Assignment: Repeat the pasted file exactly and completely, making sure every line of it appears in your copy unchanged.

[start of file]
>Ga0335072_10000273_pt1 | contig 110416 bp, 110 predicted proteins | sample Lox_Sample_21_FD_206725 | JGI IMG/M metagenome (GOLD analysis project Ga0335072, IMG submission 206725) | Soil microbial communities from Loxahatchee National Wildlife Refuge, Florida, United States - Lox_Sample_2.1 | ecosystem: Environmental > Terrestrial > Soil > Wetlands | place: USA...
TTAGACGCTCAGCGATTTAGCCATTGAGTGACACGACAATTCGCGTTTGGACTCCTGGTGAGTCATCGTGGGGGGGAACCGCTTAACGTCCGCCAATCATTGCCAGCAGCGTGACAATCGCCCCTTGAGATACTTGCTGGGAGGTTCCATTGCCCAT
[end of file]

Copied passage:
>Ga0335072_10000273_pt1 | contig 110416 bp, 110 predicted proteins | sample Lox_Sample_21_FD_206725 | JGI IMG/M metagenome (GOLD analysis project Ga0335072, IMG submission 206725) | Soil microbial communities from Loxahatchee National Wildlife Refuge, Florida, United States - Lox_Sample_2.1 | ecosystem: Environmental > Terrestrial > Soil > Wetlands | place: USA...
TTAGACGCTCAGCGATTTAGCCATTGAGTGACACGACAATTCGCGTTTGGACTCCTGGTGAGTCATCGTGGGGGGGAACCGCTTAACGTCCGCCAATCATTGCCAGCAGCGTGACAATCGCCCCTTGAGATACTTGCTGGGAGGTTCCATTGCCCAT